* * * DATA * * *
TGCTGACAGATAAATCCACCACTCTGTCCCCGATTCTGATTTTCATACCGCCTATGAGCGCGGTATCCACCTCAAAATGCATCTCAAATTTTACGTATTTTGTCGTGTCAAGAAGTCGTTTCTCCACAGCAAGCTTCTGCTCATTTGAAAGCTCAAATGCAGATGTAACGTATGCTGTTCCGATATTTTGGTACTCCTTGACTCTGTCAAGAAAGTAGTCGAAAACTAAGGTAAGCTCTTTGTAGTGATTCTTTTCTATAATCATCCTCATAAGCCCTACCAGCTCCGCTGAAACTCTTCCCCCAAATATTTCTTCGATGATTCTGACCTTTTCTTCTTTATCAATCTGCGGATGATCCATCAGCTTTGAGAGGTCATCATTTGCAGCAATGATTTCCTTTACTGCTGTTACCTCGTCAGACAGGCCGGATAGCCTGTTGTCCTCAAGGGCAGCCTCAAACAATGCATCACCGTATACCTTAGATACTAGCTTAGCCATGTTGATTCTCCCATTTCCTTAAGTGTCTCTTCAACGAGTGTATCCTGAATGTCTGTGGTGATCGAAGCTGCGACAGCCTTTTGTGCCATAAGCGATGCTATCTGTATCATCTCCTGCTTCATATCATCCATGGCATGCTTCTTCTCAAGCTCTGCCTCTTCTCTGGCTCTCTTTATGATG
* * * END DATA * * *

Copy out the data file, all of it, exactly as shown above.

TGCTGACAGATAAATCCACCACTCTGTCCCCGATTCTGATTTTCATACCGCCTATGAGCGCGGTATCCACCTCAAAATGCATCTCAAATTTTACGTATTTTGTCGTGTCAAGAAGTCGTTTCTCCACAGCAAGCTTCTGCTCATTTGAAAGCTCAAATGCAGATGTAACGTATGCTGTTCCGATATTTTGGTACTCCTTGACTCTGTCAAGAAAGTAGTCGAAAACTAAGGTAAGCTCTTTGTAGTGATTCTTTTCTATAATCATCCTCATAAGCCCTACCAGCTCCGCTGAAACTCTTCCCCCAAATATTTCTTCGATGATTCTGACCTTTTCTTCTTTATCAATCTGCGGATGATCCATCAGCTTTGAGAGGTCATCATTTGCAGCAATGATTTCCTTTACTGCTGTTACCTCGTCAGACAGGCCGGATAGCCTGTTGTCCTCAAGGGCAGCCTCAAACAATGCATCACCGTATACCTTAGATACTAGCTTAGCCATGTTGATTCTCCCATTTCCTTAAGTGTCTCTTCAACGAGTGTATCCTGAATGTCTGTGGTGATCGAAGCTGCGACAGCCTTTTGTGCCATAAGCGATGCTATCTGTATCATCTCCTGCTTCATATCATCCATGGCATGCTTCTTCTCAAGCTCTGCCTCTTCTCTGGCTCTCTTTATGATG